In saying this we are sot forgetting the blessings of the life to come or limiting the universal reward to the present life. We are simply affirming that it is necessary in the first place to have the grace of the Holy Spirit energizing the heart and so, in proportion to this energizing, to enter into the kingdom of heaven. The Lord made this clear in saying: ‘The kingdom, of heaven is within you’ (cf. Luke 17:21). The Apostle, too, said the same: ‘Faith is the substance of things hoped for’ (Heb. 11:1): ‘Run, that you may reach your goal’ (1 Cor. 9:24); ‘Examine yourselves whether you are in the faith. … Do you not know . . . that Jesus Christ is in you unless you are worthless’ (2 Cor. 13:5).
He who has come to know the truth does not oppose the afflictions that befall him, for he knows that they lead him to the fear of God.
To recall past sins in detail inflicts injury on the man who hopes in God. For when such recollection brings remorse it deprives him of hope; but if he pictures the sins to himself without remorse, they pollute him again with the old defilement.
When the intellect through rejection of the passions attains to unwavering hope, then the enemy makes it visualize its past sins on the pretext of confessing them to God. Thus he tries to rekindle passions which by God’s grace have been forgotten, and so secretly to inflict injury. Then, even though someone is illumined and hates the passions, he will inevitably be filled with darkness and confusion at the memory of what he has done. But if he is still befogged and self-indulgent, he will certainly dally with the enemy’s provocations and entertain them under the influence of passion, so that this recollection will prove to be a prepossession and not a confession.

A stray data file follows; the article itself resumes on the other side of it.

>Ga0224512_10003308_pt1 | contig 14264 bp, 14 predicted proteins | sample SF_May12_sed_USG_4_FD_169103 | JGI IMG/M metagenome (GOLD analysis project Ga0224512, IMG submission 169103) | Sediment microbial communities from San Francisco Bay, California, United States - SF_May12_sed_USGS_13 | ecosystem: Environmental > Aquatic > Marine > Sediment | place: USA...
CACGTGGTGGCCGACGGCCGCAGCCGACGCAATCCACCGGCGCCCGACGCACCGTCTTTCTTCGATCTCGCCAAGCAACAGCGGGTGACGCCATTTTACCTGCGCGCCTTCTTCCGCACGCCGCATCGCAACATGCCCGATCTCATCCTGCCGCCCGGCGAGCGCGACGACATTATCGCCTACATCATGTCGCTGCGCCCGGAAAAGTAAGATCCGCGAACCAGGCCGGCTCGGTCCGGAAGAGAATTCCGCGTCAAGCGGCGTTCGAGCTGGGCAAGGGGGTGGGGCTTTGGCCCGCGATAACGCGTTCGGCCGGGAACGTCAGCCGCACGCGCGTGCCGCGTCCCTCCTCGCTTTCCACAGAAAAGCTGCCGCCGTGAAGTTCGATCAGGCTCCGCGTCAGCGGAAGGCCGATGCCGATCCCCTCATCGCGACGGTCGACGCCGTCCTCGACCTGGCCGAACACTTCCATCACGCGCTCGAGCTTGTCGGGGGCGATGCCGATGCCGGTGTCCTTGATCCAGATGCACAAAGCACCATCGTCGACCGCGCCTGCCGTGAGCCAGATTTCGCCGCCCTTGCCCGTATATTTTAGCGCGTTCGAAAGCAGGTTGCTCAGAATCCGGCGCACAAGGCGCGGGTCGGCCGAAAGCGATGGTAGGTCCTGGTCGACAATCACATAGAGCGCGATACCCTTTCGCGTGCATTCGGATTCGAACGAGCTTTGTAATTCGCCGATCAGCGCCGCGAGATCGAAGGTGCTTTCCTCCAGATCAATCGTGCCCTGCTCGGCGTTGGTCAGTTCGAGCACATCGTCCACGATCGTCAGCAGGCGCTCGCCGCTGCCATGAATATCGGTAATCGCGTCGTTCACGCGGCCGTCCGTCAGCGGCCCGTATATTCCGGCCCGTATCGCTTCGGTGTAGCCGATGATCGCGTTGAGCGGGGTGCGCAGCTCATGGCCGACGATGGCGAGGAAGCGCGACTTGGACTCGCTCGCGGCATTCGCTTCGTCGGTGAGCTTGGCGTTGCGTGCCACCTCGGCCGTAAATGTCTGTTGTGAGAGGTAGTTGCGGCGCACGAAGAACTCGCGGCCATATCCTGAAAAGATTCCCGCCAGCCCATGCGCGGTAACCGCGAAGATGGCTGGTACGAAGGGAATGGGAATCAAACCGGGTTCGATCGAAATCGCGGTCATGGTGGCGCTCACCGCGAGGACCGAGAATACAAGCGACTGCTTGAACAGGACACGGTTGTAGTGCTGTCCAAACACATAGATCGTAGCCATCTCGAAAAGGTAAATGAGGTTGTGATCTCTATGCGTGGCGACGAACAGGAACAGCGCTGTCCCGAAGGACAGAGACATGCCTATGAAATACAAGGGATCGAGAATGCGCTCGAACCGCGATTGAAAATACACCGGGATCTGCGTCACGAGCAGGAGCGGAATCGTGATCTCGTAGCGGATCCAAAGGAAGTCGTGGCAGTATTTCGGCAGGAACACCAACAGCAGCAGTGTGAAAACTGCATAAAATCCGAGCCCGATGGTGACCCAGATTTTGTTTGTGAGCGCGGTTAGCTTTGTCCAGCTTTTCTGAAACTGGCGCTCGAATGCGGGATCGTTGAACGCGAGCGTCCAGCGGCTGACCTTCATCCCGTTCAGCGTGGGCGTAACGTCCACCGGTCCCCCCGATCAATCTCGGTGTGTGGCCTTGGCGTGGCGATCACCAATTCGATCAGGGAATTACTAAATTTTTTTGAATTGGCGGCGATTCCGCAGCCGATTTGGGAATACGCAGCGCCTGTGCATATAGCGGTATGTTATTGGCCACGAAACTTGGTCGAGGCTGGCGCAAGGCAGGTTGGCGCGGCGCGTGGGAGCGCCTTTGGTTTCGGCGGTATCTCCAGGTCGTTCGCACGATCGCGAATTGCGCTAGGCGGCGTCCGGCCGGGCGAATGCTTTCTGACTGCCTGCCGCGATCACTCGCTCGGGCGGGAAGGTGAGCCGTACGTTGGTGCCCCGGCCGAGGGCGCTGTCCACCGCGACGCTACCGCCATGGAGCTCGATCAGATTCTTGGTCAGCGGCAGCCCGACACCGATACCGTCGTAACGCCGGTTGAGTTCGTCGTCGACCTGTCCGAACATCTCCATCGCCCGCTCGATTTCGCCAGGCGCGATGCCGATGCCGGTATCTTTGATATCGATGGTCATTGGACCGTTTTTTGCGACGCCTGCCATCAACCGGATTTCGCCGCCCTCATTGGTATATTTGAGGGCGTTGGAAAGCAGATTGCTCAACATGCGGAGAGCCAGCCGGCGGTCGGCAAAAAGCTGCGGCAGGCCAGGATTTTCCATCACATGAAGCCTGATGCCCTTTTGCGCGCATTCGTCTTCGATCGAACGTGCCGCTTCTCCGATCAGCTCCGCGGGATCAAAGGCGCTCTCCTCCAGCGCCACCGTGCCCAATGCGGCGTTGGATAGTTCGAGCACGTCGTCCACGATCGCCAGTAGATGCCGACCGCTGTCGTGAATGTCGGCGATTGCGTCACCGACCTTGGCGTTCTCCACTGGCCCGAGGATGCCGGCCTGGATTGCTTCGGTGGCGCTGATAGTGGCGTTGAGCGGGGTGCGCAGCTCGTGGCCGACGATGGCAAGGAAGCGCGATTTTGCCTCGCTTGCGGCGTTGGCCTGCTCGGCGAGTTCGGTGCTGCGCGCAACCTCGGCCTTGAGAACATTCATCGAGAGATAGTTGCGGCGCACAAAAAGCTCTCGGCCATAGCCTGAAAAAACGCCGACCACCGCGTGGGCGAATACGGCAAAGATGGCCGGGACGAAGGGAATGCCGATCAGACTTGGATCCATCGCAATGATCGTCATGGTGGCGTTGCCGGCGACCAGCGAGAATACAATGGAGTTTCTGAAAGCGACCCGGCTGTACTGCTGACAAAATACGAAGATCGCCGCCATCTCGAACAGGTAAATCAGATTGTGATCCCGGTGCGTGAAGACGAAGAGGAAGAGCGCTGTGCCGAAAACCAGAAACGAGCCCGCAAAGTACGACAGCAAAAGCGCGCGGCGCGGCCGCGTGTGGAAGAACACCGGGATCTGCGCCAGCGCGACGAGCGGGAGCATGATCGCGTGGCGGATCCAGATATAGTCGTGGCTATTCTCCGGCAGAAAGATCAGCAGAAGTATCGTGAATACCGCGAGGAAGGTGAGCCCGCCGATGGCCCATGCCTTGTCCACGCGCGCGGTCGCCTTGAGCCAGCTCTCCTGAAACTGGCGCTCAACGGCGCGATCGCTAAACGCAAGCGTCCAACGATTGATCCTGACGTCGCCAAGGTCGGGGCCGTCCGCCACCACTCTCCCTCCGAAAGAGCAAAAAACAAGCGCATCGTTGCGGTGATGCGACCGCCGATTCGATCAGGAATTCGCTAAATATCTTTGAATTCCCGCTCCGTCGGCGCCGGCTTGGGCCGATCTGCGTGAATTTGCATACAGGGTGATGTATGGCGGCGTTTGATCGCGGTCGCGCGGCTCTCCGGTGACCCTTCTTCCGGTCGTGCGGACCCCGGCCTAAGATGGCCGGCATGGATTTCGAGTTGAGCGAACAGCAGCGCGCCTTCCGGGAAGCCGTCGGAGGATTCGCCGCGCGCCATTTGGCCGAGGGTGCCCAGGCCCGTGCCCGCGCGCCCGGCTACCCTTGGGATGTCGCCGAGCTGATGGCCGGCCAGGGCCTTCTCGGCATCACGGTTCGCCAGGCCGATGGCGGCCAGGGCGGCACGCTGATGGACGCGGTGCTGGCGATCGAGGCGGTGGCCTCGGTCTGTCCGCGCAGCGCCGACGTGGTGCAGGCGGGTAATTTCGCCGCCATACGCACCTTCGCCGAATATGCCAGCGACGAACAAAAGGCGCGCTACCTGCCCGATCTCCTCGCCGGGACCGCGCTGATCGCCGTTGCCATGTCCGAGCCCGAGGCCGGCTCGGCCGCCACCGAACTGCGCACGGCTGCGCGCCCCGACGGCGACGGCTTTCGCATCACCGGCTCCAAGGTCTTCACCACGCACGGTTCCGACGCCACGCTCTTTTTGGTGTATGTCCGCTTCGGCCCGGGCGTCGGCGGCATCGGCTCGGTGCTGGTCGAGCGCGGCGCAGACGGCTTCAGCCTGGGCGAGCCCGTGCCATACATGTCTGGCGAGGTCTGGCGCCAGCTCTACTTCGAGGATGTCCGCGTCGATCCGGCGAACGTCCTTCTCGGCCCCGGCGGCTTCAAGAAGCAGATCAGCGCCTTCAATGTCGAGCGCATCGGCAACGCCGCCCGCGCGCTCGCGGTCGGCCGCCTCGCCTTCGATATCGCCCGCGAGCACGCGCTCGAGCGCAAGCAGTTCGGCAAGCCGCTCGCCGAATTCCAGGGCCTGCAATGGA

If you wish to make a blameless confession to God do not go over your failings in detail, but firmly resist their renewed attacks.
Trials come upon us because of our former sins, bringing what is appropriate to each offense.
The man who possesses spiritual knowledge and understands the truth confesses to God, not by recalling what he has done, but by accepting patiently what comes.
If you refuse to accept suffering and dishonor, do not claim to be in a state of repentance because of your other virtues. For self-esteem and insensitivity can serve sin even under the cover of virtue.
Just as suffering and dishonor usually give birth to virtues, so pleasure and self-esteem usually give birth to vices.
All bodily pleasure results from previous laxity, and laxity results from lack of faith.
He who is under the power of sin cannot by himself prevail over the will of the flesh, because he suffers continual stimulation in all his members.
Those who are under the sway of passions must pray and be obedient. For even when they receive help, they can only just manage to fight against their prepossessions.
He who tries to conquer his own will by means of obedience and prayer is following a wise ascetic method. His renunciation of external things indicates his inward struggle.